Robert M. Parker Jr., a leading U.S. wine critic with an international influence, is selling a “substantial interest” of his newsletter, the Wine Advocate, to Singapore-based investors who will take over its day-to-day financial operations.
Additionally, Parker’s newsletter will start accepting advertising, though none that is wine-related. Over the years, Parker built the Wine Advocate into one of the most influential voices on wine.
The imported wine market has become a powerful force in China, and a growing trend across Asia.
According to the news service China Briefing, the U.S. wine export market was up 21.7 percent overall in 2011, reaching a total export value of US$1.39 billion according to the American Wine Institute.
China Briefing claims Hong Kong scrapped import duty on wines three years ago leading to a massive boom in wine consumption and services there.
“Wines for the Asian market are being warehoused in Hong Kong, and top-end wine auctions held only recently in the city have been an outstanding success as Asian consumers find world class wines now available right on their doorstep for the first time.”
The Wall Street Journal notes Parker intends to phase out the print version of the newsletter, and intends to step down as its editor-in-chief, turning over editorial oversight to his Singapore-based correspondent, Lisa Perrotti-Brown.
Although it is a niche publication, with only about 50,000 subscribers paying $75 a year for six issues, The WSJ claims that a perfect 100-point score from Mr. Parker’s newsletter can make a winemaker’s reputation and fortune.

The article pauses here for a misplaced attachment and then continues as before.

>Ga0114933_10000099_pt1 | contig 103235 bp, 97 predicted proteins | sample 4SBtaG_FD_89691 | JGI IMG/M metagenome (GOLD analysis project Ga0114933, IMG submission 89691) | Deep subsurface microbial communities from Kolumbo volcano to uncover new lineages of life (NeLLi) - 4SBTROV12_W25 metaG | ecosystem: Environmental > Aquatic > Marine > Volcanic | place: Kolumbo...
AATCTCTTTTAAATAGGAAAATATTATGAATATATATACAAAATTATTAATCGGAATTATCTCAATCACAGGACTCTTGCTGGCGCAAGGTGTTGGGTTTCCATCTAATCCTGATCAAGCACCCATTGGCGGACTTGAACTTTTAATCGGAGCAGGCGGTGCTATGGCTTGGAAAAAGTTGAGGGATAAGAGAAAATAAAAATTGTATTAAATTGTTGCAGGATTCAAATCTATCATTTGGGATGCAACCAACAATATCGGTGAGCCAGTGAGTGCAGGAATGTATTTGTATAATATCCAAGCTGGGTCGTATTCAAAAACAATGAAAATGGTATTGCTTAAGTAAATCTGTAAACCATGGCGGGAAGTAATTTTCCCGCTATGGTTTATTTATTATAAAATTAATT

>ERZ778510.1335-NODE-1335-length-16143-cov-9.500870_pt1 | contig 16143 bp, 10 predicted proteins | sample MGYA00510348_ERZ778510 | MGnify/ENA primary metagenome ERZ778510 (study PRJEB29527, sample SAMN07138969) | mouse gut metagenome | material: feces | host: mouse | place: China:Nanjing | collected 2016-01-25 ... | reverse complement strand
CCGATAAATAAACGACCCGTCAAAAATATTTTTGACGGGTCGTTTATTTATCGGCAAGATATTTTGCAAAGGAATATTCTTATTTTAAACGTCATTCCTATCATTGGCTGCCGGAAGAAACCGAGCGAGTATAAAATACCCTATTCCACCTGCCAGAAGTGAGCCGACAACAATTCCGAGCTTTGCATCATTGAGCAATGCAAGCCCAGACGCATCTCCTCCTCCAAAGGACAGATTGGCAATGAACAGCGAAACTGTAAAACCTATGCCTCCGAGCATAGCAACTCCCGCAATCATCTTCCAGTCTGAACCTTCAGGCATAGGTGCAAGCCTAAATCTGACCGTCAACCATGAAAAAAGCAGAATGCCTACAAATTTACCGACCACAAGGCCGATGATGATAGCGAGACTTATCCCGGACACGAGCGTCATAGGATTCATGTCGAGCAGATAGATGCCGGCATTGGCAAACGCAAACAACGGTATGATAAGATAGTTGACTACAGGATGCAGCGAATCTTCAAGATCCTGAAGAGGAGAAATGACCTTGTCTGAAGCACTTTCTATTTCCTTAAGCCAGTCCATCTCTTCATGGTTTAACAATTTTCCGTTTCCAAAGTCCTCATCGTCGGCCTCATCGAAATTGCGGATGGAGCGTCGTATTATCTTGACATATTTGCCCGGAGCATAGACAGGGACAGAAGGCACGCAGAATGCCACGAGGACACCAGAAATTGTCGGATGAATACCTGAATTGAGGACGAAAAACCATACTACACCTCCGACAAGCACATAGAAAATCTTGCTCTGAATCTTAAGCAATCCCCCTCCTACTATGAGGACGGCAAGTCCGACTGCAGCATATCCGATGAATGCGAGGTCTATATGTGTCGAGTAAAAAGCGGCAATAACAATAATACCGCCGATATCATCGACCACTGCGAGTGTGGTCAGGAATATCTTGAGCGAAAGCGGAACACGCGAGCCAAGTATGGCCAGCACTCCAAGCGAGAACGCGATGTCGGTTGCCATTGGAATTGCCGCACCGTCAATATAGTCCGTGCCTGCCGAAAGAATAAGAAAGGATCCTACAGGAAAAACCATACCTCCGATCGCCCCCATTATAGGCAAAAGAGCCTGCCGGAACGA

“Mr. Parker has almost single-handedly created markets for wines that once were overlooked, or even scorned. Chateauneuf du Pape in the southern Rhone Valley of France is just one example of a wine region he helped to transform from unheralded to world class.”
Parker, who declined to name his new investors, said the time was ripe for a change.
“The Asian market has come of age in the last decade or so, and it would be unrealistic not to expect to be part of it,” he said.
He describes his investors as “young visionaries” in the financial-services and IT fields who had presented him with a plan he couldn’t refuse.
“They love wine, but they also saw a great business opportunity,” said Mr. Parker, who will become chairman of the new company and will continue to review the wines of Bordeaux and the Rhone for the newsletter.
The newsletter also will put more emphasis Asia’s growing wine industry. Ms. Perrotti-Brown plans to hire a new correspondent likely to be based in China.
“The correspondent will cover wines produced in China, Thailand and other Asian countries,” she said, and will help to produce tasting events, another focus of the new Wine Advocate.
Most of the newsletter’s wine correspondents will become full-time employees, instead of independent contractors. “We want to have more control over the reviews,” said Ms. Perrotti-Brown.